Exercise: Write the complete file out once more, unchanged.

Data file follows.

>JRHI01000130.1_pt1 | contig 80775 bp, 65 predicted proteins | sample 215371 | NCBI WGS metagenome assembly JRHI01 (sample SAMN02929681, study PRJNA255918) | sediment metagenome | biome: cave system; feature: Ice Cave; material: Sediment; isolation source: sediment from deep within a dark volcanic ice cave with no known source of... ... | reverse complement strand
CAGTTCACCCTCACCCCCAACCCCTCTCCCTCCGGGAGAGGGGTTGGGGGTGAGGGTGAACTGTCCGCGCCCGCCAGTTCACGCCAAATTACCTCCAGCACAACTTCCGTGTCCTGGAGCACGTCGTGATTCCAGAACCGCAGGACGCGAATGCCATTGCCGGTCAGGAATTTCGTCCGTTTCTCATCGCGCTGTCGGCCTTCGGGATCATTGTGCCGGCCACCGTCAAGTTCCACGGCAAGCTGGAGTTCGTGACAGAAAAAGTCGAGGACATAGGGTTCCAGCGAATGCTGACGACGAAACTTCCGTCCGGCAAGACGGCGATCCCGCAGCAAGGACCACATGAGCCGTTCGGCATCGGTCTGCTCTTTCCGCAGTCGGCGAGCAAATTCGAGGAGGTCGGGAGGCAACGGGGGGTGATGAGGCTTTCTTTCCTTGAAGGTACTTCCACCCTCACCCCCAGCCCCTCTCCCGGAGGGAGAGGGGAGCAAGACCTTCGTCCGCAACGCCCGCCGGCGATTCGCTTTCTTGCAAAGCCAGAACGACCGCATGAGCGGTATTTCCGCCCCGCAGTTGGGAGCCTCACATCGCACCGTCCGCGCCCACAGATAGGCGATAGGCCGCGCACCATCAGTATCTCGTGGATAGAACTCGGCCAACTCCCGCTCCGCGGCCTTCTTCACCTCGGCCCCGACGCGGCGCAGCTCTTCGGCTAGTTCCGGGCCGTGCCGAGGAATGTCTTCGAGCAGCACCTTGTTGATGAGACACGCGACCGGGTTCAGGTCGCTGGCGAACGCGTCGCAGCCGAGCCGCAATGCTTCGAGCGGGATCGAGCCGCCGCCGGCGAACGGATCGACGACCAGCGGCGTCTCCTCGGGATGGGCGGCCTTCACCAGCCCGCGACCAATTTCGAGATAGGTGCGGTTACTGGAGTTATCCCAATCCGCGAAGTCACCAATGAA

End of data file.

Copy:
>JRHI01000130.1_pt1 | contig 80775 bp, 65 predicted proteins | sample 215371 | NCBI WGS metagenome assembly JRHI01 (sample SAMN02929681, study PRJNA255918) | sediment metagenome | biome: cave system; feature: Ice Cave; material: Sediment; isolation source: sediment from deep within a dark volcanic ice cave with no known source of... ... | reverse complement strand
CAGTTCACCCTCACCCCCAACCCCTCTCCCTCCGGGAGAGGGGTTGGGGGTGAGGGTGAACTGTCCGCGCCCGCCAGTTCACGCCAAATTACCTCCAGCACAACTTCCGTGTCCTGGAGCACGTCGTGATTCCAGAACCGCAGGACGCGAATGCCATTGCCGGTCAGGAATTTCGTCCGTTTCTCATCGCGCTGTCGGCCTTCGGGATCATTGTGCCGGCCACCGTCAAGTTCCACGGCAAGCTGGAGTTCGTGACAGAAAAAGTCGAGGACATAGGGTTCCAGCGAATGCTGACGACGAAACTTCCGTCCGGCAAGACGGCGATCCCGCAGCAAGGACCACATGAGCCGTTCGGCATCGGTCTGCTCTTTCCGCAGTCGGCGAGCAAATTCGAGGAGGTCGGGAGGCAACGGGGGGTGATGAGGCTTTCTTTCCTTGAAGGTACTTCCACCCTCACCCCCAGCCCCTCTCCCGGAGGGAGAGGGGAGCAAGACCTTCGTCCGCAACGCCCGCCGGCGATTCGCTTTCTTGCAAAGCCAGAACGACCGCATGAGCGGTATTTCCGCCCCGCAGTTGGGAGCCTCACATCGCACCGTCCGCGCCCACAGATAGGCGATAGGCCGCGCACCATCAGTATCTCGTGGATAGAACTCGGCCAACTCCCGCTCCGCGGCCTTCTTCACCTCGGCCCCGACGCGGCGCAGCTCTTCGGCTAGTTCCGGGCCGTGCCGAGGAATGTCTTCGAGCAGCACCTTGTTGATGAGACACGCGACCGGGTTCAGGTCGCTGGCGAACGCGTCGCAGCCGAGCCGCAATGCTTCGAGCGGGATCGAGCCGCCGCCGGCGAACGGATCGACGACCAGCGGCGTCTCCTCGGGATGGGCGGCCTTCACCAGCCCGCGACCAATTTCGAGATAGGTGCGGTTACTGGAGTTATCCCAATCCGCGAAGTCACCAATGAA